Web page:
Five words sum up Nicole Kidman’s performance in the new film, “The Hours”: The prosthetic nose truly works. Okay, she did accurately portray the notoriously uncanny Virginia Woolf, but come on, one can’t help but wonder if she won that Golden Globe for the extra life-like rubber doodad glued to her face.

Adapted from the novel “The Hours,” director Stephen Daldry takes the interestingly interwoven tale of three women, and visually connects their stories into one cohesive yarn about ultimate alienation and longing for freedom. Each woman encompasses a different time period, with Virginia Woolf in the early 1920s, Laura Brown (Julianne Moore) at the end of World War II, and Clarissa Vaughan (Meryl Streep) representing the modern-day woman.

Upon arriving to the theater, one couldn’t help but notice the vast abundance of grandmas and, generally speaking, women over the age of 45. Quickly sitting down, Artsweek’s movie companion noted, “Gee, we’re pushing the age minimum.” Despite the drought of young folks in the theater, it would be a lie to say that only older women would enjoy this movie. In many ways it’s nice to see an often-neglected audience being attracted to the movies. It just goes to show those Hollywood executives that 15-year-old boys aren’t the only people seeing movies these days.

Once the film began, I couldn’t take me eyes off it, literally. The acting is none other than superb with the three leading ladies showcasing their utmost capabilities. Julianne Moore portrayed the role of the lonely and desperate wife/mother amazingly well. Skepticism lurked before seeing the film as to whether Julianne could pull it off (basing her acting skills on Clarice from “Hannibal”) but, in the end, she does. Then Clarissa connects with Virginia Woolf’s novel Mrs. Dalloway. She plays hostess to her dying friend Richard’s party, in which she is trapped behind a facade of bitter happiness. Meanwhile, the threat of losing the friend she loves creates an inner turmoil that Clarissa is forced to address. Finally, Nicole Kidman is the famous and utterly mad Virginia Woolf. Kidman plays the part of a depressed and alienated Virginia so well that one forgets the character was actually Kidman. However, Kidman’s character could have used more development. Moving between the three stories, the characters didn’t get enough time to truly form. Then again, when alternating between three characters in a two-hour film, it can be a true challenge to capture the each woman’s essence.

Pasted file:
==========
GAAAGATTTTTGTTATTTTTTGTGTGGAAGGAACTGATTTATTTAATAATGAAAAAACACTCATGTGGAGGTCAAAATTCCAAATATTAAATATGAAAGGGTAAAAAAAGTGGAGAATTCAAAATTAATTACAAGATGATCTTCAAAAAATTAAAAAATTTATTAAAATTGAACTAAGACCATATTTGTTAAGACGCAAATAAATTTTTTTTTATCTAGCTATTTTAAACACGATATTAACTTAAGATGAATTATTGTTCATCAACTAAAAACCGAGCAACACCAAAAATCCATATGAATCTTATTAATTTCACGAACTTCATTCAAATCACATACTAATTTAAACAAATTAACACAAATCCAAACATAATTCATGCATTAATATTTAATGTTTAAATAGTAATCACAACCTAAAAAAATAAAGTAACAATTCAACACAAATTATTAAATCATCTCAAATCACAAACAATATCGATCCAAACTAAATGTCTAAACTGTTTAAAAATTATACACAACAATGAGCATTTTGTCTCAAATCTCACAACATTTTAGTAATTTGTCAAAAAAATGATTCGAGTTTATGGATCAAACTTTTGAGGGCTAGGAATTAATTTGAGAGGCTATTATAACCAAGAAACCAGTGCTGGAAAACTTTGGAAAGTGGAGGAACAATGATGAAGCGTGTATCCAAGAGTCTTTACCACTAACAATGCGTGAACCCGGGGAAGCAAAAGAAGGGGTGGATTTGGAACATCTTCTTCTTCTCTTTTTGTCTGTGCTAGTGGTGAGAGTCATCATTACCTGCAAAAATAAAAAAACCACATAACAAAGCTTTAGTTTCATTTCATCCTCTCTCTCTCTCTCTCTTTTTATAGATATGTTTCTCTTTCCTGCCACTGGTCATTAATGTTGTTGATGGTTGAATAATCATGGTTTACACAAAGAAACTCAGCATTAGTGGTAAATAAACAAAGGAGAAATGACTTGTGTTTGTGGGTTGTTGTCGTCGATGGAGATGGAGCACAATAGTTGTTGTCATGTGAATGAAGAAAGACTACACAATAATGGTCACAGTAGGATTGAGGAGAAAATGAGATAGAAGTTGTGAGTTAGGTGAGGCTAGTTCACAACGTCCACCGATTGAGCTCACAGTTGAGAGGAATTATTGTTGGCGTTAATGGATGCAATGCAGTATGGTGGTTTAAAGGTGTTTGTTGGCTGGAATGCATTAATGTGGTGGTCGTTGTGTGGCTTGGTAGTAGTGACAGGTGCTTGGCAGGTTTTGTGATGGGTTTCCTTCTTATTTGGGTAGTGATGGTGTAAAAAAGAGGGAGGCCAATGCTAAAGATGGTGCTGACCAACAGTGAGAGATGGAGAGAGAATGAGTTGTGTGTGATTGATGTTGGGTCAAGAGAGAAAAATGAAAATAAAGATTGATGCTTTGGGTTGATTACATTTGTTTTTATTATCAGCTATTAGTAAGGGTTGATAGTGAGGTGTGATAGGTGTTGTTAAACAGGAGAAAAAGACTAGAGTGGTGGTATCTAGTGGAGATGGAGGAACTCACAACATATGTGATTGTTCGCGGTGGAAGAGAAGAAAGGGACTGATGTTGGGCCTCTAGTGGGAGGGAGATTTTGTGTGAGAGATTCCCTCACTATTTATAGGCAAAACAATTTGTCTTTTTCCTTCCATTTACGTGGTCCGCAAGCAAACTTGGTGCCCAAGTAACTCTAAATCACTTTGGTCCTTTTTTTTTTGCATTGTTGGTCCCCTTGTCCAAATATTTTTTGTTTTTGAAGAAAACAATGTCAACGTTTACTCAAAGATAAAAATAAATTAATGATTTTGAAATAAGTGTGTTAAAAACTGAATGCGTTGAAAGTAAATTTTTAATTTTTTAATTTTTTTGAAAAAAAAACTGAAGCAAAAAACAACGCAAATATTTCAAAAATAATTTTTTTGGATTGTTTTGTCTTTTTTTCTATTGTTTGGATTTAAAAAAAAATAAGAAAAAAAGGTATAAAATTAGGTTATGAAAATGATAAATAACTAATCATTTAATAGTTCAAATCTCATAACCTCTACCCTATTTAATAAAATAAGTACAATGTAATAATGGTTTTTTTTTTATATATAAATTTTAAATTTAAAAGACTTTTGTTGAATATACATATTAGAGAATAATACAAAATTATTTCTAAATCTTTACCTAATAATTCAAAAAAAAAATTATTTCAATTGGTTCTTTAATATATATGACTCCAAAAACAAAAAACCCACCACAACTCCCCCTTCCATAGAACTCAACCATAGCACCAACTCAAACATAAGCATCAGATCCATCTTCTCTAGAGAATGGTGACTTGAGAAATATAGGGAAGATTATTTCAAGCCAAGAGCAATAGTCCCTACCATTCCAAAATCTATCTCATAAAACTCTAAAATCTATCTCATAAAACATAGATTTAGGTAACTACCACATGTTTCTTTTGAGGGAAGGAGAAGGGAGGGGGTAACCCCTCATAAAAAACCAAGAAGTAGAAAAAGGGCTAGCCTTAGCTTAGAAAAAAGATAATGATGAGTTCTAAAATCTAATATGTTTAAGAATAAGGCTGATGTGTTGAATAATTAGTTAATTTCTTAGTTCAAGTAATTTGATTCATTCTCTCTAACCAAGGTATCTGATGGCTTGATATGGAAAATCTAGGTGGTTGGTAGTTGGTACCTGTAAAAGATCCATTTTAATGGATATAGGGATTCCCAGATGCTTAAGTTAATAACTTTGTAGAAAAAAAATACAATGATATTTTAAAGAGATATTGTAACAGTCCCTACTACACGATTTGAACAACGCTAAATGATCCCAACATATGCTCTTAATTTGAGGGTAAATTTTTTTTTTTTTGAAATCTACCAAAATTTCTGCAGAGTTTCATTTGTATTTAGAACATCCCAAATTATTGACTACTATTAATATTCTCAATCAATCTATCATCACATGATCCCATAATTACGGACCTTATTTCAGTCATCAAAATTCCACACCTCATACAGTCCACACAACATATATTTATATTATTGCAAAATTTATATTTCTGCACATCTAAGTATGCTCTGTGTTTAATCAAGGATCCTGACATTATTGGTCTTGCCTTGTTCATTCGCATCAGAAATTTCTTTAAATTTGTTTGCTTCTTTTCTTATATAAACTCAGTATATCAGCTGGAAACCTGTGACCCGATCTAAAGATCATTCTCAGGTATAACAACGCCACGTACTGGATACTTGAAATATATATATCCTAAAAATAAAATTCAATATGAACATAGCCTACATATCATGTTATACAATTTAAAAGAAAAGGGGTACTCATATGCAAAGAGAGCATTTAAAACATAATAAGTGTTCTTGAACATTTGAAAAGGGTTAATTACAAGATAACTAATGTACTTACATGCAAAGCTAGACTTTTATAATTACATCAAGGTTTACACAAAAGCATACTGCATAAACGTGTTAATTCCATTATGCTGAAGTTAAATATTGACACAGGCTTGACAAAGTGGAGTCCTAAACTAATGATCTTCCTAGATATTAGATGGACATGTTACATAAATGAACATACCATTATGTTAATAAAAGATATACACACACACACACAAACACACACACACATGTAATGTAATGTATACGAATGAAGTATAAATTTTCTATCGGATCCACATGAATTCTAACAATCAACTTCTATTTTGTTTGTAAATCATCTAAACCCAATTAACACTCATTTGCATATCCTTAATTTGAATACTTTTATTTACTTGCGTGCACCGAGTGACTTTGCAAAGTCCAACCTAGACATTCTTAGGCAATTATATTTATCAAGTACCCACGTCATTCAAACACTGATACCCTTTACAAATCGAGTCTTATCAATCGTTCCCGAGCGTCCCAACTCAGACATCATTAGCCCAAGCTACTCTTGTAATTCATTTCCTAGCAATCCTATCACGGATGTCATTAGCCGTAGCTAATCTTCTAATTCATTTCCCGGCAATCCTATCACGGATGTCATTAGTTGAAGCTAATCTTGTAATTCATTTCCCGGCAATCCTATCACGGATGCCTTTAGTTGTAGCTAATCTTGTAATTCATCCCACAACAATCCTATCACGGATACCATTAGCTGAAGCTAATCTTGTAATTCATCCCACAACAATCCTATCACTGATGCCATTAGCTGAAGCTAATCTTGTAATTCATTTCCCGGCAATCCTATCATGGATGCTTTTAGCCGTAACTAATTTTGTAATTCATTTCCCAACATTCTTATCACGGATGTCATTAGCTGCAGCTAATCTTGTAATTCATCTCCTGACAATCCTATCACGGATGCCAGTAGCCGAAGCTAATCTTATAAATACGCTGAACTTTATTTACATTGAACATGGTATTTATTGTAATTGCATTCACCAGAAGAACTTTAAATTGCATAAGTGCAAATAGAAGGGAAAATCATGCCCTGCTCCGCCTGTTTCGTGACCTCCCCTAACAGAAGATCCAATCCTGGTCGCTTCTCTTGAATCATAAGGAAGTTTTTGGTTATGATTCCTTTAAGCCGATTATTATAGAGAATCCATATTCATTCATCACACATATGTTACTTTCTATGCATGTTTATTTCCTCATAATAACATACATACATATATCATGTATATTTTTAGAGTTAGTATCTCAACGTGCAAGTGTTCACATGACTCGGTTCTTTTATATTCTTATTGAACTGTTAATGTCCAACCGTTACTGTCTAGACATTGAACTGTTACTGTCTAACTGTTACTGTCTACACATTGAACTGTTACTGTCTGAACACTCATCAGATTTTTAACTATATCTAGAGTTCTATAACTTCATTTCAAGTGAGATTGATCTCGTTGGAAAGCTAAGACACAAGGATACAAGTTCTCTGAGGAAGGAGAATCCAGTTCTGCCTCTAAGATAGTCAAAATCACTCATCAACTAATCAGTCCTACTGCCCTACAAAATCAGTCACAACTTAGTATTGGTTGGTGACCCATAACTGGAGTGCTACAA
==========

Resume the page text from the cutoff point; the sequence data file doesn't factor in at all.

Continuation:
Deftly addressing the timeless issue of depressed middle-class women – and also lesbianism – this is an unlikely story to be told on screen. Honestly, though, this film is worth seeing. The story is creeping in pace, but to go any faster would take away from the complicated, weaving plot. Though the tone is melancholy, the acting is utterly exceptional with thought-provoking subject matter. When leaving, one can’t help feeling a sense of appreciation and hope for more challenging and talented portrayals of female characters to grace the screens.